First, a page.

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Some Things About My Dad

dad-boarding-flight

I’m not sure about the date on this photo — my Dad served in Korea and he’s in uniform here. The signs are in English, so he must be flying outbound. It might be the early 50s, he’d have been maybe 21 years old at the time.

Forgotten, but Not Gone: I wrote this after seeing my Dad for the last time in December 2011. He died in December 2012. This is my first Father’s Day without him.

Waning Moon, Waikiki: Losing my Dad was… complicated. I did not go to the funeral.

A Eulogy for my Dad: My brother read this at my Dad’s service, I was so pleased when he asked if he could do so.

My favorite recent memory of my Dad is watching him dance at my little brother’s wedding. This was outside DC — the wedding attendees were a mix of DC white color wonks, the crunchy West Coast siblings, and wait, where did those dressed to the nines black friends come from? The Houston friends, maybe? I don’t remember.

But I do remember watching my Dad, every bit the picture of an old Jewish man by this time, in his dark suit and his yarmulke, dance with an absolute brick house of a black woman in stacked heels and cornrows with beads and it was a glorious thing to see indeed.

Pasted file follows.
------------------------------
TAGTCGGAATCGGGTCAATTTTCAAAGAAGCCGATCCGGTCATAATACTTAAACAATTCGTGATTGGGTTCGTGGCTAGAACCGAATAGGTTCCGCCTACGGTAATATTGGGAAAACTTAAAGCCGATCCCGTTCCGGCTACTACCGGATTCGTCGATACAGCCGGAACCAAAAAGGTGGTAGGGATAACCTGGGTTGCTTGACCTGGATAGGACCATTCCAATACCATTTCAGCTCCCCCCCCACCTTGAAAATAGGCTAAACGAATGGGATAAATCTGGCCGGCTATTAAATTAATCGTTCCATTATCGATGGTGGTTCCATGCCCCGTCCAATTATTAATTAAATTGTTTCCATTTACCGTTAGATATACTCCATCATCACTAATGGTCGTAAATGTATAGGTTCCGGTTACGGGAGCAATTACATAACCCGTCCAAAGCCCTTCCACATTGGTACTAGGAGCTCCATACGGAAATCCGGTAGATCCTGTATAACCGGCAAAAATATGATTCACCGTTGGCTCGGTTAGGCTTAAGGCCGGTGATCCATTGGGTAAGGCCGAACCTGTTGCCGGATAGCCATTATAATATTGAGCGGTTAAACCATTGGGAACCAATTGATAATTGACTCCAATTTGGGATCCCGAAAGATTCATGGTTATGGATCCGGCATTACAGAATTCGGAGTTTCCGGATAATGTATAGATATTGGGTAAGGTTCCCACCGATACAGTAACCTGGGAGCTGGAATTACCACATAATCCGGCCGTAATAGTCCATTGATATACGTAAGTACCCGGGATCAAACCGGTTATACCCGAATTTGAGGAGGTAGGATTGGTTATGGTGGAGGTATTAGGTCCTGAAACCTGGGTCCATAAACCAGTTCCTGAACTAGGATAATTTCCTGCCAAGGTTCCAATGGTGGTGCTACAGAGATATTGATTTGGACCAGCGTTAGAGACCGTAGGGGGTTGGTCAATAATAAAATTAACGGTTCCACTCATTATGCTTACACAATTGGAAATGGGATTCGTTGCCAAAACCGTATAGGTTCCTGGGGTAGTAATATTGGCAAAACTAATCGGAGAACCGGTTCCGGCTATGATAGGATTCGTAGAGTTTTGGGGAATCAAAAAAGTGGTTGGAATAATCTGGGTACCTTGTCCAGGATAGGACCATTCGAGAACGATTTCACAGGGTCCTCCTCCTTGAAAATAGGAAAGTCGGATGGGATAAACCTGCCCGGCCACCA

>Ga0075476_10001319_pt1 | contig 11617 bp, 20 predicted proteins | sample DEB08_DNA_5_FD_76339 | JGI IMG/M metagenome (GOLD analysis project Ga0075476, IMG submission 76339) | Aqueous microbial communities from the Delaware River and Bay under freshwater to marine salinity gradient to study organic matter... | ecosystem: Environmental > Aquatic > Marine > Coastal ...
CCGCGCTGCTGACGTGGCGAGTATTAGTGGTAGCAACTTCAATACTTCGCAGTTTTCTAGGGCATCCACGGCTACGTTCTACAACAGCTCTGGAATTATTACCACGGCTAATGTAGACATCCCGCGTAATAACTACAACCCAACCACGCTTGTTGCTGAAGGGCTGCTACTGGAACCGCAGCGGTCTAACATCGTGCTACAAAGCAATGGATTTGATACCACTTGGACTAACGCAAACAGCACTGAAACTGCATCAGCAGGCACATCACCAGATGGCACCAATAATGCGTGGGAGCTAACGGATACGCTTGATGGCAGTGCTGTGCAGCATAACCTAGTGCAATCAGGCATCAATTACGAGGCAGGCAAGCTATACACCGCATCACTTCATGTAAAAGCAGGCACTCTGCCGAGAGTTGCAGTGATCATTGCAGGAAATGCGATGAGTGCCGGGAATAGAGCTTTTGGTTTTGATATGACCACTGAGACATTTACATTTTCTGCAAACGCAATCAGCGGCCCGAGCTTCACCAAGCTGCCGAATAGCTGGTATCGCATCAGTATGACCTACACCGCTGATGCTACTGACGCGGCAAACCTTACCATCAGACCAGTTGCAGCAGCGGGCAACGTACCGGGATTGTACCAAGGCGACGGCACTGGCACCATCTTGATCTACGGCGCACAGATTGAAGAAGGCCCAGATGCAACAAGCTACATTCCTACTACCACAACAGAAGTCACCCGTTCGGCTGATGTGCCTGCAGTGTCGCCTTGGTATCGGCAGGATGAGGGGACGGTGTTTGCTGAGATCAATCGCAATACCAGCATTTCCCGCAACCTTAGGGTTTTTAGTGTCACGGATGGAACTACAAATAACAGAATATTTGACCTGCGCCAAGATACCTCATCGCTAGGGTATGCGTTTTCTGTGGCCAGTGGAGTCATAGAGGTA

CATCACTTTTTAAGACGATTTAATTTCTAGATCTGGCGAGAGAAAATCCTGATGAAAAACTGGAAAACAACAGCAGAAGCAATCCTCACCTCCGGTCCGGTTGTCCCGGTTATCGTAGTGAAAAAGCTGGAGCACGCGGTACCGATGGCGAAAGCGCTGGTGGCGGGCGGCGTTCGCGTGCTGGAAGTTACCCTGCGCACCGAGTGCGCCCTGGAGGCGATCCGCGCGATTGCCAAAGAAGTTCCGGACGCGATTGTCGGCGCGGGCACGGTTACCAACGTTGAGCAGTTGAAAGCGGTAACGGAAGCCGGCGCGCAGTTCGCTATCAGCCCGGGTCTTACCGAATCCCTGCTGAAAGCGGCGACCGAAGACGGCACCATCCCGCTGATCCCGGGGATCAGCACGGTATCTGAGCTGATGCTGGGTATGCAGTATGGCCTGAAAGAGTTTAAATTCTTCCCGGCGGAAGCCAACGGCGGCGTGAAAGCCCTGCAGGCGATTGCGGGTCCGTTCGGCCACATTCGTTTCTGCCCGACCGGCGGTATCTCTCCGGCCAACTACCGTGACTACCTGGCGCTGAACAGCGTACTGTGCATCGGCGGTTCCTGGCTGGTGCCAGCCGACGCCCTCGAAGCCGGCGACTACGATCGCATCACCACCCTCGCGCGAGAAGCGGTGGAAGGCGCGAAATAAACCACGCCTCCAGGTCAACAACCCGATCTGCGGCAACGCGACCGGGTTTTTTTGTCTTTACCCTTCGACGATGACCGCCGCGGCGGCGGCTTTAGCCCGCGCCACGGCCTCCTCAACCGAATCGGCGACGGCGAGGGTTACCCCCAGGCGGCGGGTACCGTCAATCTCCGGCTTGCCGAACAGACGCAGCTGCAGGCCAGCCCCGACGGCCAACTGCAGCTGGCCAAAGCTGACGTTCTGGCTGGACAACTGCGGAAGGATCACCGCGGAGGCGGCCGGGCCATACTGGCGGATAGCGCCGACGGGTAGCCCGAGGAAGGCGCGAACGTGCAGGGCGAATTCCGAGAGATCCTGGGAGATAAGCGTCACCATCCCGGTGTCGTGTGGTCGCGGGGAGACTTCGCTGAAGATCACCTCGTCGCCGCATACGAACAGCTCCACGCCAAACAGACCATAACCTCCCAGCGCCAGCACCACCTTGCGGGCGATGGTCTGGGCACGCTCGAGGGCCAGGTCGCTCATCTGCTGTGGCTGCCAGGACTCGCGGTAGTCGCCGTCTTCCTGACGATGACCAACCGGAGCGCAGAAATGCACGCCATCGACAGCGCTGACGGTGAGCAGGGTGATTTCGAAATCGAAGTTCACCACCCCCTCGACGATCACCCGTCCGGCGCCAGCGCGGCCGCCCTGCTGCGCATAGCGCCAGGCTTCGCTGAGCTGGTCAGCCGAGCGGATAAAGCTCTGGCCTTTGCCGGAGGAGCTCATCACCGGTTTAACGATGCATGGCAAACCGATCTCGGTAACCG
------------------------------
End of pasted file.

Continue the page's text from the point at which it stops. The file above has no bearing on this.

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2 Responses to “Some Things About My Dad”

  1. Laura says:

    Pam, My dad was probably the same age as your own pop. I have a picture of him in uniform, he is controlling air traffic at an air field in Texas. Looking hopelessly young but remarkably capable. That’s how I remember him, too. I wish Western culture had a ritual for honoring our parents who have passed on to the other side It isn’t enough to put flowers on a grave or in an urn.

  2. Robert of 1 Day Safaris to Amboseli says:

    I agree, the western culture lacks a culture to honour their parents. In Kenya, the graves are right at the edge of your garden and not in a common grave yard. This way you feel they are looking out for your all the time.